The OSCE was set up as the organization for security and cooperation in Europe. Unfortunately, in the last few years we observe that the member states have less need for the OSCE instruments. In the 1980s and even early 1990s OSCE was at the heart of European and Euro-Atlantic politics. It was under the OSCE that the fundamental instruments appeared that strengthened the military security, such as the Treaty on Open Skies, the Treaty on Conventional Armed Forces in Europe, as well as a number of documents that were a breakthrough in taking down the consequences of the Cold War and the confrontation. (I believe we are talking about six to eight documents). Today we see that the military functions of the OSCE have died out. The dialogue goes on, but it continues on formally, and our partners do not show any significant initiative. Unfortunately, we see a complete stagnation in the area of conventional weapons as well. That is why the OSCE is gradually turning into some sort of a human rights and democracy organization, which naturally weakens it. First of all, because more efficient organizations already exist in this sphere, in particular, the European Council, which unlike the OSCE has an ability to create legal mechanisms. And secondly, we never agreed that the organization for security and cooperation in Europe would deal with neither security nor cooperation. That is why the OSCE is going through such difficult times. Nevertheless, we continue to invest in that organization in hopes that its weight on the Euro-Atlantic and Eurasian landscape could be increased. In particular, one of the most promising directions of that organization’s development is the utilization of the joint security platform – I mean the document that was signed at the 1999 summit in Istanbul, which allowed the organization to become a platform for a dialogue between other organizations that act in the Euro-Atlantic domain. The OSCE’s strength is that it unites 56 states of the Eurasian region. Those states are members of numerous other organizations. On the OSCE platform one can think about how cooperation can be built in a wider context, how to bring to the table NATO, the CSTO, the European Union, and perhaps the Shanghai Cooperation Organization and the European Council in order to move ahead in strengthening the security mechanisms without replicating each other. But most importantly, we need to do it in harmony and in accordance with our common goal.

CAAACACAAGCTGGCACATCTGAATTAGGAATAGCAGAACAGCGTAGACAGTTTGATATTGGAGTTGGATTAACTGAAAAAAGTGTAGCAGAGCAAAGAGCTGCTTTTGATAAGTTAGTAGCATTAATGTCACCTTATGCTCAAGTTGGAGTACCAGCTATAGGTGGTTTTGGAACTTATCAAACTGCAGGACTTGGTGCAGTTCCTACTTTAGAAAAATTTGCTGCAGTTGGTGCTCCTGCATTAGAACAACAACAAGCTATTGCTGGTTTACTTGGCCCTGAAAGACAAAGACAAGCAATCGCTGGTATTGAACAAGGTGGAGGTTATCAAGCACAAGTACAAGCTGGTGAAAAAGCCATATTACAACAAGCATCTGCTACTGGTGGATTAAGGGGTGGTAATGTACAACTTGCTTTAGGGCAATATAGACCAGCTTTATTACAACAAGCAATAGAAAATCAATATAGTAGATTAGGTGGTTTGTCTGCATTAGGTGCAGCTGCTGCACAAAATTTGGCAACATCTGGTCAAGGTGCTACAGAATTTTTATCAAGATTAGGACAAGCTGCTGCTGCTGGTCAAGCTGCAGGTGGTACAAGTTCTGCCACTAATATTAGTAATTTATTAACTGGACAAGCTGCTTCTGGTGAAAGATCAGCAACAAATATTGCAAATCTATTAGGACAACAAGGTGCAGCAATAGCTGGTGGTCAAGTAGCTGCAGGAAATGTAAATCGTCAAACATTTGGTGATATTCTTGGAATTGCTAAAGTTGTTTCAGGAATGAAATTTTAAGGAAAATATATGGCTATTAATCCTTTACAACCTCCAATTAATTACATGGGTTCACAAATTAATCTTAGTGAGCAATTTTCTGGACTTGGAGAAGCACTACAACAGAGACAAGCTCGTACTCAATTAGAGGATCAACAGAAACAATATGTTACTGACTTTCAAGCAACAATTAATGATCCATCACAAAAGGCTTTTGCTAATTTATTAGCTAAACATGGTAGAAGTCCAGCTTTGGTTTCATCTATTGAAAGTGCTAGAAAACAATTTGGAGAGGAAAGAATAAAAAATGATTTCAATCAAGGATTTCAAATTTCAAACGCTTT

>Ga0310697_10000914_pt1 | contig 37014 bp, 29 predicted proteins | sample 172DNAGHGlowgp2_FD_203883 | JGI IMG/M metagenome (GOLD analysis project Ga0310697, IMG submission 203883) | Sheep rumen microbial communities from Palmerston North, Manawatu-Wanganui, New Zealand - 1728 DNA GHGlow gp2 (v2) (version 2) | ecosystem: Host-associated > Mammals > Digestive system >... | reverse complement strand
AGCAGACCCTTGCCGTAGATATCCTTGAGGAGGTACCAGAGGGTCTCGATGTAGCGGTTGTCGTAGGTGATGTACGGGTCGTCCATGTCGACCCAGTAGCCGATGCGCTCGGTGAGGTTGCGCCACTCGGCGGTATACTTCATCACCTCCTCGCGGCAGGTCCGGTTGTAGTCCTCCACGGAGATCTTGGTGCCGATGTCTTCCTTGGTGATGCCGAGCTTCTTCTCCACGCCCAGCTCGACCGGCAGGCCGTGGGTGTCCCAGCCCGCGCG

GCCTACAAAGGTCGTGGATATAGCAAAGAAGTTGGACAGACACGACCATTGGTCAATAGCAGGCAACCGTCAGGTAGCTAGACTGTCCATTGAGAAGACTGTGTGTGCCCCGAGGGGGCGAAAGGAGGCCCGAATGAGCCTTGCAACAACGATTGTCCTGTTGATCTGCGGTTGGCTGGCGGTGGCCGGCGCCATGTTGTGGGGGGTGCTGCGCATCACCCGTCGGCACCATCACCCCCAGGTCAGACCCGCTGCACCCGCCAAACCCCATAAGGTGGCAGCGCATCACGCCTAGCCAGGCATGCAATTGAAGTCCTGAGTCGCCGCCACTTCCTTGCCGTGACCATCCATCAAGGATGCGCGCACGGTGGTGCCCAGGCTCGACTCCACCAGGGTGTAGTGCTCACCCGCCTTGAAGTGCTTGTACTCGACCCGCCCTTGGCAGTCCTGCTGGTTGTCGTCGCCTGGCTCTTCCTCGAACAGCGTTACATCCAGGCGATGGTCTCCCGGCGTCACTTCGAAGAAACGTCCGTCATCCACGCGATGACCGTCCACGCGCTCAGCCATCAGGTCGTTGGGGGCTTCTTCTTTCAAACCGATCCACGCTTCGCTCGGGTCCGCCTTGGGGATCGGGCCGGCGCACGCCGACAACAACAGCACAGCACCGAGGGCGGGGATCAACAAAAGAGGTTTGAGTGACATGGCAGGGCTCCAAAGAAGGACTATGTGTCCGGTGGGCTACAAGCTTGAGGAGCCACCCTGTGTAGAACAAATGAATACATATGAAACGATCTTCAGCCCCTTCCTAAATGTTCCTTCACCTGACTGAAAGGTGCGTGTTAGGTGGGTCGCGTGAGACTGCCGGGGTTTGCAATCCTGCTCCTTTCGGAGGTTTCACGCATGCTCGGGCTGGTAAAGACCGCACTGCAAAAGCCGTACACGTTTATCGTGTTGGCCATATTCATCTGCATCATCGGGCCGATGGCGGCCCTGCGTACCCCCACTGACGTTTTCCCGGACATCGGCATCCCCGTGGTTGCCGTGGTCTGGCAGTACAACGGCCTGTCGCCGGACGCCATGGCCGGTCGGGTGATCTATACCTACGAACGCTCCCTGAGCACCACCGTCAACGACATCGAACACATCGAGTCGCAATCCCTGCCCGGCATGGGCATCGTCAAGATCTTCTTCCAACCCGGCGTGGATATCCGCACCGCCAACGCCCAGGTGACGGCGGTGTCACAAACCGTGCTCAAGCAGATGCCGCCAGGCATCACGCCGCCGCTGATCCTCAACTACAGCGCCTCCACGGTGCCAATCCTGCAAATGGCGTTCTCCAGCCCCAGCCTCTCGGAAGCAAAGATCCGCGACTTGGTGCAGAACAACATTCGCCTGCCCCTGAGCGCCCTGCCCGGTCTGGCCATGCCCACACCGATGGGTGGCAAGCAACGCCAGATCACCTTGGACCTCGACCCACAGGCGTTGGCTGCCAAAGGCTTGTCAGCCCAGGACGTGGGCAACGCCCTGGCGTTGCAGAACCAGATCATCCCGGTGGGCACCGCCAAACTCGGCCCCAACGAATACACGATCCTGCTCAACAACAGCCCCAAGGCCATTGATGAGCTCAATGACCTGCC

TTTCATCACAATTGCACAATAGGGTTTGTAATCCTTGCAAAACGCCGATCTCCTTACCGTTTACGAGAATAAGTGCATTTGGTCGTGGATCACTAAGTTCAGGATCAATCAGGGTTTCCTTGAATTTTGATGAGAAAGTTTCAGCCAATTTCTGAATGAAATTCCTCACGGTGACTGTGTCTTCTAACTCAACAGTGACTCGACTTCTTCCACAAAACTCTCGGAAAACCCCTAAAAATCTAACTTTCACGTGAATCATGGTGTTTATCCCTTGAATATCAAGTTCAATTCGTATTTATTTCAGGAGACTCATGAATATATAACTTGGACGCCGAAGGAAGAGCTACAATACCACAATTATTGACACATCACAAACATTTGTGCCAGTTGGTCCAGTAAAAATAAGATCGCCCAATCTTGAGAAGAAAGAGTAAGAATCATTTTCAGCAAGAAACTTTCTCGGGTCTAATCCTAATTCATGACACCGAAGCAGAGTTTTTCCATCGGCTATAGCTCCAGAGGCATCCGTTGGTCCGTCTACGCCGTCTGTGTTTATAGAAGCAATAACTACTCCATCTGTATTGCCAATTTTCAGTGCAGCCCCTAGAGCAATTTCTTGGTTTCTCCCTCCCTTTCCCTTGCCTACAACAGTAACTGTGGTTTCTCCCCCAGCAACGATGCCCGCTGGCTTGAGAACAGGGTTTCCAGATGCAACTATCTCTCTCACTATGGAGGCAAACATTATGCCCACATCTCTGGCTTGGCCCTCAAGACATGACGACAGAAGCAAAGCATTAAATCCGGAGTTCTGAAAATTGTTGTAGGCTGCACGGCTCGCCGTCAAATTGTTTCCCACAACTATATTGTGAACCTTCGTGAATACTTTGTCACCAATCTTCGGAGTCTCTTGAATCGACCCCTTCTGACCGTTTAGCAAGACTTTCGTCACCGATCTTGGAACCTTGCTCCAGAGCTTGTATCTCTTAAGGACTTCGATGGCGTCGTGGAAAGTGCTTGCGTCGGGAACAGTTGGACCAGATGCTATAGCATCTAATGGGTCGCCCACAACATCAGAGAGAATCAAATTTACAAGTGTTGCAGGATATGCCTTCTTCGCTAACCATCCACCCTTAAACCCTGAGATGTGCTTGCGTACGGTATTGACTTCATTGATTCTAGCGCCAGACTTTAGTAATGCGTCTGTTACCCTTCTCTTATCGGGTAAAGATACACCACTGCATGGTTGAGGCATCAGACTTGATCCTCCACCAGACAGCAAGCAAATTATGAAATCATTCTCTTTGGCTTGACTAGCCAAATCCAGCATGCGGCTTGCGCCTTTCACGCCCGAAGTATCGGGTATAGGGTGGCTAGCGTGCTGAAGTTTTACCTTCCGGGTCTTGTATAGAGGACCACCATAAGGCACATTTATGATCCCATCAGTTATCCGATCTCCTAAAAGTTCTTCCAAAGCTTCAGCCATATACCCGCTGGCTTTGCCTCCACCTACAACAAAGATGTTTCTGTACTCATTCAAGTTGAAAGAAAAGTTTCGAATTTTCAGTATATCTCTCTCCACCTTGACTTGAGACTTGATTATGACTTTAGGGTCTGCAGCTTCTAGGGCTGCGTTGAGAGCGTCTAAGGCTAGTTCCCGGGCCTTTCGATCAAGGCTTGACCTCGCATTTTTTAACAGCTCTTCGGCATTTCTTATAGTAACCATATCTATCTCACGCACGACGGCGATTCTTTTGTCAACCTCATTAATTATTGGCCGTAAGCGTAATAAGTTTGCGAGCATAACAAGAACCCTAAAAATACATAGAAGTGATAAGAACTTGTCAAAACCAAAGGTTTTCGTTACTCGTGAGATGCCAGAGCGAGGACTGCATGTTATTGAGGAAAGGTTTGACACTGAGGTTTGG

Please tell us, the so-called cooperation on Afghanistan; is it the cooperation between Russia and the NATO or Russia's cooperation with separate NATO countries?


That cooperation is with separate NATO countries, as well as with NATO itself. I would not differentiate between them, because in the end we all perform the same task. But the important thing is not that we cooperate, but that we do it with the same political plan in mind. Such cooperation is in full accord with the UN Security Council resolution, which requires all states to cooperate with the International Security Assistance Force (ISAF) in Afghanistan. And that is what Russia does. As far as the specific projects of cooperation on Afghanistan, they are very direct and effective. First thing that Russia does it offers transit opportunities. As you know, we have signed agreements with a number of NATO states regarding the transit of military equipment and weapons. We also have an agreement with NATO about the transit of the so called non-lethal commercial cargo which is massively being shipped for the ISAF needs in Afghanistan, and has also been lately shipped out of there in connection with the upcoming withdrawal of the ISAF. Very recently, on June 25 this year the Russian Government passed a new regulation, which introduced a new term of combined transit. And now this transit of non-lethal cargo can be fulfilled by several types of transportation – by ground or air transport. As you know, Ulyanovsk was set as the transit point.